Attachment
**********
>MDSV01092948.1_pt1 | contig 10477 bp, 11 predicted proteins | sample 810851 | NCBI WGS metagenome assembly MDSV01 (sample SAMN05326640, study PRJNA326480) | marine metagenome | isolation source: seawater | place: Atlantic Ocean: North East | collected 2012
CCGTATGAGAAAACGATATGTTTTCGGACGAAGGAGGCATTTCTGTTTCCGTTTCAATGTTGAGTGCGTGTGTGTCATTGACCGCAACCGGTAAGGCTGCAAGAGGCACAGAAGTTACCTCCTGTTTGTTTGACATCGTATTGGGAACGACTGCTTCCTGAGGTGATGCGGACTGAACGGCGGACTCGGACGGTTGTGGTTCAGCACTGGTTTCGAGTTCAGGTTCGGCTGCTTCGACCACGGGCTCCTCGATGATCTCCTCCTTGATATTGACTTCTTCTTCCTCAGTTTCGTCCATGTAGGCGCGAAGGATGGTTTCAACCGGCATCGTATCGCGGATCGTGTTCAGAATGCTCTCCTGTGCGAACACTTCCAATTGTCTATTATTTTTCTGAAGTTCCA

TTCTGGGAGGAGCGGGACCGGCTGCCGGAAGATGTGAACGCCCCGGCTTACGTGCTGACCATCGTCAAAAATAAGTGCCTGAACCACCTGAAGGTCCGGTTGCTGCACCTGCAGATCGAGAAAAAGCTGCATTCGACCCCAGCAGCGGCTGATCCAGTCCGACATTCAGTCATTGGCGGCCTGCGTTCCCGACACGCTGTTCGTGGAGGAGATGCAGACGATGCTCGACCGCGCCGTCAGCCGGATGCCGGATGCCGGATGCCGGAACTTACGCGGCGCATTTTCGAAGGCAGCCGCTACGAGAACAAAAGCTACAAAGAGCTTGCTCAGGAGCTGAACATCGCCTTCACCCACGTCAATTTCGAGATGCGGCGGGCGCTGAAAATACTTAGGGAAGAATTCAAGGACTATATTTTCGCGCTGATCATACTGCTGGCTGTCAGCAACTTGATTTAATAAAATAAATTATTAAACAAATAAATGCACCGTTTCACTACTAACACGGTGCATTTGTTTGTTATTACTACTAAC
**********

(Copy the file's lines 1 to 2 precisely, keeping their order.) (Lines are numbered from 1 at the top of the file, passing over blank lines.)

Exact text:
>MDSV01092948.1_pt1 | contig 10477 bp, 11 predicted proteins | sample 810851 | NCBI WGS metagenome assembly MDSV01 (sample SAMN05326640, study PRJNA326480) | marine metagenome | isolation source: seawater | place: Atlantic Ocean: North East | collected 2012
CCGTATGAGAAAACGATATGTTTTCGGACGAAGGAGGCATTTCTGTTTCCGTTTCAATGTTGAGTGCGTGTGTGTCATTGACCGCAACCGGTAAGGCTGCAAGAGGCACAGAAGTTACCTCCTGTTTGTTTGACATCGTATTGGGAACGACTGCTTCCTGAGGTGATGCGGACTGAACGGCGGACTCGGACGGTTGTGGTTCAGCACTGGTTTCGAGTTCAGGTTCGGCTGCTTCGACCACGGGCTCCTCGATGATCTCCTCCTTGATATTGACTTCTTCTTCCTCAGTTTCGTCCATGTAGGCGCGAAGGATGGTTTCAACCGGCATCGTATCGCGGATCGTGTTCAGAATGCTCTCCTGTGCGAACACTTCCAATTGTCTATTATTTTTCTGAAGTTCCA